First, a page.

Savannah, Georgia

Films done there: Midnight in the Garden of Good and Evil, The Legend of Bagger Vance, Forrest Gump, Glory, and Roots.

I have not done a ghost tour with them, but the book James Caskey wrote is super and well researched. Lots of hauntings in the town.

Excerpt from this site =Other significant structures include the Owens-Thomas House and Slave Quarters, which, with the Telfair Academy, is a prime example of Regency architecture attributed to the English designer William Jay from the Bamboo Farm and Coastal Gardens period 1818-25; the Pirates House (1754), the old seaman’s lodge mentioned in Robert Louis Stevenson’s novel Treasure Island; the Pink House (1789), site of the first bank in Georgia; the Cathedral of St. John the Baptist (1876); the Independent Presbyterian Church (1890); and the former Wage Earners Savings and Loan Bank building (1914), once one of the largest African American banks in the United States and which now houses the Ralph Mark Gilbert Civil Rights Museum. Another interesting site for visitors is the Bamboo Farm and Coastal Gardens, which features more than 140 varieties of bamboo. Operated by the University of Georgia‘s College of Agricultural and Environmental Sciences, the center conducts research, primarily on ornamentals and turf, and provides education for the public.

Super bookstore with loose tea selection for a cuppa

The Sentient Bean
Coffee Shop and Veg break/lunch delights. Pirates House for food (one of the oldest surviving structures of its kind)
20 East Broad Street

The Collins Quarter for lunch at the Forsyth Park locations –

The Savannah Coffee Roaster

Leopard’s Ice Cream

Churchills for food 13 W Bay St

Old Pink House – food
The Marshall House (check out the lobby). It’s an in now but it’s known to be haunted by Civil War soldiers & others

Telfair Museum –

First African Baptist Church – website, not linking on my machine so not including.

This place is interesting

Mercer House (historical location which started the Book; Midnight in the Garden of Good and Evil
Low House – girl scouts. Tour

Bonaventure Cemetery

Excerpt for website =
The famous Bird Girl statue, originally designed both as art and as a birdseed holder, was originally located at Savannah’s historic Bonaventure Cemetery. A Savannah photographer, Jack Leigh, was commissioned to take a photograph for the cover of the book. The cover image became immediately iconic, with author John Berendt calling it “one of the strongest covers I’ve ever seen”, and the statue became a popular stop for tourists. Owing to rising concerns about the integrity of the statue and the cemetery’s privacy, Bird Girl was relocated in 1997 for display in Telfair Museums in Savanna

Oglethorpe Club

450 Bull Street
Monterey Square

Union General Oliver Howard appropriated the mansion as headquarters for himself and his staff during Sherman’s occupation. Much of the library and all of the expensive wine and brandy were found missing after they departed. A Union subordinate later confessed to “finding” the missing items at headquarters, much to Howard’s embarrassment. Representatives of the family allegedly presented Howard with a bill for damages in the amount of $11,000.

The Molyneux home remained in the possession of the family until 1885, when it was sold to Confederate General Henry R. Jackson, who occupied the home until his death in 1898. Perhaps one of Savannah’s most distinguished citizens, Jackson served as a lawyer soldier, diplomat and poet. He was Judge of the Eastern Circuit of Georgia from 1849 to 1853 and served as a special prosecutor for the U.S. in the famous case of the slave ship “Wanderer.” He fought in the Mexican War and as a Confederate Brigadier General in the Civil War. During the Atlanta campaign of 1864 he organized and commanded a brigade of the First (Georgia) Confederate Regiment against General William T. Sherman until the city finally fell on September 1. He served as an ambassador to Austria from 1856-1858 and then as minister to Mexico from 1885-1886. He published a volume of poetry in 1850, which was described as “spirited and lively” and “of a patriotic interest.” He is perhaps best known for his poem entitled “The Red Old Hills of Georgia.” Judge Jackson loved history and served as president of the Georgia Historical Society from 1875 until his death 1898. He was laid to rest in Savannah’s Bonaventure Cemetery.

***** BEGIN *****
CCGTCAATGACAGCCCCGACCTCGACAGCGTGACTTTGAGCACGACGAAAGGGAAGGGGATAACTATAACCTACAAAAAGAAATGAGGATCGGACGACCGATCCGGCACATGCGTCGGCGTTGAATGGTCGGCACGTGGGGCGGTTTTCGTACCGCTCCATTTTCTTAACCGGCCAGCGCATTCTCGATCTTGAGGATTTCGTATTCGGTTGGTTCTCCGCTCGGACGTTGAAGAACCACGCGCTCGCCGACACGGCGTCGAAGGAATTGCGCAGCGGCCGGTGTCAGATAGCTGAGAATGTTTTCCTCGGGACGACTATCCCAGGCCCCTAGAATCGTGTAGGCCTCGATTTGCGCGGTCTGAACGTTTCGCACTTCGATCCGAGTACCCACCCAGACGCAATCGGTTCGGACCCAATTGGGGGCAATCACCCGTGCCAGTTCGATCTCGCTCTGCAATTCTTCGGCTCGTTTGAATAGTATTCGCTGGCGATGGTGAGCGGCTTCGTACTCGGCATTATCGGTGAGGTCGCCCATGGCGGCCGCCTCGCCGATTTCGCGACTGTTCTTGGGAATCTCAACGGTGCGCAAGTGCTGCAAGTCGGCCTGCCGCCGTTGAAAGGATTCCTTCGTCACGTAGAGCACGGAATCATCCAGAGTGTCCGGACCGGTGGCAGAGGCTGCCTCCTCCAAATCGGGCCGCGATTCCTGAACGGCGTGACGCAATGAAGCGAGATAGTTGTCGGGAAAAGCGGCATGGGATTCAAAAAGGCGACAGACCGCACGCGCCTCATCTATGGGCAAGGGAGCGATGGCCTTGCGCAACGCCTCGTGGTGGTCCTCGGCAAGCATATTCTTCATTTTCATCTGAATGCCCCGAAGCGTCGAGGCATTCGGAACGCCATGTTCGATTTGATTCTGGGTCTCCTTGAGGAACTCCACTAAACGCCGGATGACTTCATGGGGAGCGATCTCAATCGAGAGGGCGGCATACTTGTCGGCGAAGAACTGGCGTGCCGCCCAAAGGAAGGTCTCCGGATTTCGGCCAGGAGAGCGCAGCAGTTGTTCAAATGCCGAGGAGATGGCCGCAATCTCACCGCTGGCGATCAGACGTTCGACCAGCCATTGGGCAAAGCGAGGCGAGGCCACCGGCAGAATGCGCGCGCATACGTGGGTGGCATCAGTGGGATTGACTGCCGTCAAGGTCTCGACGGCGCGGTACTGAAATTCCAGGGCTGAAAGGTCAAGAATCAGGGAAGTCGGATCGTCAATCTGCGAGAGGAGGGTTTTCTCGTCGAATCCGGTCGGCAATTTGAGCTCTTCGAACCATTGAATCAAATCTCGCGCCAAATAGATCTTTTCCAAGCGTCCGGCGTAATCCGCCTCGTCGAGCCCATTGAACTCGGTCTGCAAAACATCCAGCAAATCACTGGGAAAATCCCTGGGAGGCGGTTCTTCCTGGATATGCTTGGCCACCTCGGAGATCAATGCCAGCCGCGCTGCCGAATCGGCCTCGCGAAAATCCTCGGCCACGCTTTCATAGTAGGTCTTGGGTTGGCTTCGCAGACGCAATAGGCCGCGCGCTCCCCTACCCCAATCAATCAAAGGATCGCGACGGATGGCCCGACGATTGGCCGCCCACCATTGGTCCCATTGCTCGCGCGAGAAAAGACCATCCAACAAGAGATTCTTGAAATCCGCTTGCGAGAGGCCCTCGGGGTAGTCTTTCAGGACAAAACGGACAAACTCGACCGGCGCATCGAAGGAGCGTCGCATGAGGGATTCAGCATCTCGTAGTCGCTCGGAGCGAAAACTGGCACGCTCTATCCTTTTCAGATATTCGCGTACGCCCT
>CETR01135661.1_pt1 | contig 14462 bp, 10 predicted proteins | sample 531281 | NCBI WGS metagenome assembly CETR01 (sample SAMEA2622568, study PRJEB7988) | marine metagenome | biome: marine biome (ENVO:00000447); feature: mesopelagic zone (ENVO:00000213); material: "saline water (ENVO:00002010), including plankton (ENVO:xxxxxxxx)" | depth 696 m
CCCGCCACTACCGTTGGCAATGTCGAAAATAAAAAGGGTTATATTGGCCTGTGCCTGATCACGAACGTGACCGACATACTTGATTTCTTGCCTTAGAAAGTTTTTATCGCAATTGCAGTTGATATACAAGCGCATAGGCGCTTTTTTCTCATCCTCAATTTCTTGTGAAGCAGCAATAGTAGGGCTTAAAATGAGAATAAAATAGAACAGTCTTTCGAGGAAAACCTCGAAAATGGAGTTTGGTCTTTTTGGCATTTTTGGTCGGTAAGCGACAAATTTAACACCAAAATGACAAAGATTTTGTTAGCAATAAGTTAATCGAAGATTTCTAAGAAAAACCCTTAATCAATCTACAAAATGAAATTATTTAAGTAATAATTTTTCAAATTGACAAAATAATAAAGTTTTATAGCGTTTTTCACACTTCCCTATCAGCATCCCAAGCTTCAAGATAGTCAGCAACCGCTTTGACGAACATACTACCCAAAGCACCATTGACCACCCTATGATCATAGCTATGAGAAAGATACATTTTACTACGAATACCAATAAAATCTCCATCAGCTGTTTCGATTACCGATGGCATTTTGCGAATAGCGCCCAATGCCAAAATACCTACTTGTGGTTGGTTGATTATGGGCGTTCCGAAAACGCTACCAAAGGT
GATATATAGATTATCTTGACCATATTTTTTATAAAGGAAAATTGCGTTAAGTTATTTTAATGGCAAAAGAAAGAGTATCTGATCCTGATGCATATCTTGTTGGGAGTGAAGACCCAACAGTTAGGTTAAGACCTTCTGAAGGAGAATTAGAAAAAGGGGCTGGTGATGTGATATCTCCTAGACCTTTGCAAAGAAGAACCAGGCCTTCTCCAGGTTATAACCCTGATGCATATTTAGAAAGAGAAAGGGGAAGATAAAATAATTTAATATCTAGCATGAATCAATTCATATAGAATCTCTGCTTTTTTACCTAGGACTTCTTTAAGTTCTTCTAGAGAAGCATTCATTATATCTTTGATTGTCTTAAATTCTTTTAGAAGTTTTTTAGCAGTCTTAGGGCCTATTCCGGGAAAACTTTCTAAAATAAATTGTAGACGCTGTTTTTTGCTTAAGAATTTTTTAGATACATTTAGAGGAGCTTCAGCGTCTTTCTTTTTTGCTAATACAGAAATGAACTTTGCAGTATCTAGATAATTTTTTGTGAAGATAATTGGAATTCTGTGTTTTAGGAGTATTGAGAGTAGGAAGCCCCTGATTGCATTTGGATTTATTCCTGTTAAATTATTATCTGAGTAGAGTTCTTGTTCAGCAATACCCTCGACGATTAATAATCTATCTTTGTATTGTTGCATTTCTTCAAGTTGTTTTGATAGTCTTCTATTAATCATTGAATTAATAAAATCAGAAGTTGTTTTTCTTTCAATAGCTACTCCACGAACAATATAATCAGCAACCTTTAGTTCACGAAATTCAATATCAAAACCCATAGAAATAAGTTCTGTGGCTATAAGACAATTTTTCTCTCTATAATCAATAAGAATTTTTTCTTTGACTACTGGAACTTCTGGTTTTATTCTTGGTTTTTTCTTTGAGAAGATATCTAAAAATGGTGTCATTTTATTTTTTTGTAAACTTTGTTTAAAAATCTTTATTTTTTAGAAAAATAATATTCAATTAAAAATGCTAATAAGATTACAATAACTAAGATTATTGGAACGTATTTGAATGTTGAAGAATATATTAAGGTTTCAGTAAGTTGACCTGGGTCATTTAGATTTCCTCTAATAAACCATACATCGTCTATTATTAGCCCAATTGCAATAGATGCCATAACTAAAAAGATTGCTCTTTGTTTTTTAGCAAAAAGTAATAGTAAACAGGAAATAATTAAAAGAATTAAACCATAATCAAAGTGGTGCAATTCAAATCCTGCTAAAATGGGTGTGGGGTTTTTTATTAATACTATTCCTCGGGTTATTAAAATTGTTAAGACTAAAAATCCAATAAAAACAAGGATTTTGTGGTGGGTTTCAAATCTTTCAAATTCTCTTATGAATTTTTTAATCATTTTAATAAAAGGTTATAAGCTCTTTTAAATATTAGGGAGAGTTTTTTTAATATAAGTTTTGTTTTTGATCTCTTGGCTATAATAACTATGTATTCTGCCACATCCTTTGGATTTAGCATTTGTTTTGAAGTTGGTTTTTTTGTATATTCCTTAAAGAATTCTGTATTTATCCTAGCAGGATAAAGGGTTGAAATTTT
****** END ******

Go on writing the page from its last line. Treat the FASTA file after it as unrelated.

The historic mansion is now home to the Oglethorpe Club, the “oldest gentleman’s club in Georgia.” Organized in 1870, the Oglethorpe Club was established by a group of Savannah’s leading citizens. It still remains a fashionable private club today.

Of interest to “Midnight” fans, you will recall from the book that Jim Williams’ annual Mercer House Christmas party was always a well-known society event. Less well known, however, it is rumored that Williams discreetly followed that party with a secret, wilder one here at the Oglethorpe Club.

Tybee Island Beach Time.

 On the way to Tybee Island, we stopped at the funky shops.

Greeting every ship that comes into the Savannah port is the statue commemorating Florence Martus. Florence took it upon herself to be the greeter of all the ships in the harbor, waving them down with a white handkerchief or lantern. She was the daughter of an ordnance sergeant at Fort Pulaski, living on Elba Island with her brother and border collie. Though there are several speculations as to why she waved down every boat, one of them being that she was waiting for a sailor she fell in love with to return. The true reason is still a mystery. The statue is located at the east end of River Street in a grassy area near the Marriott Hotel.

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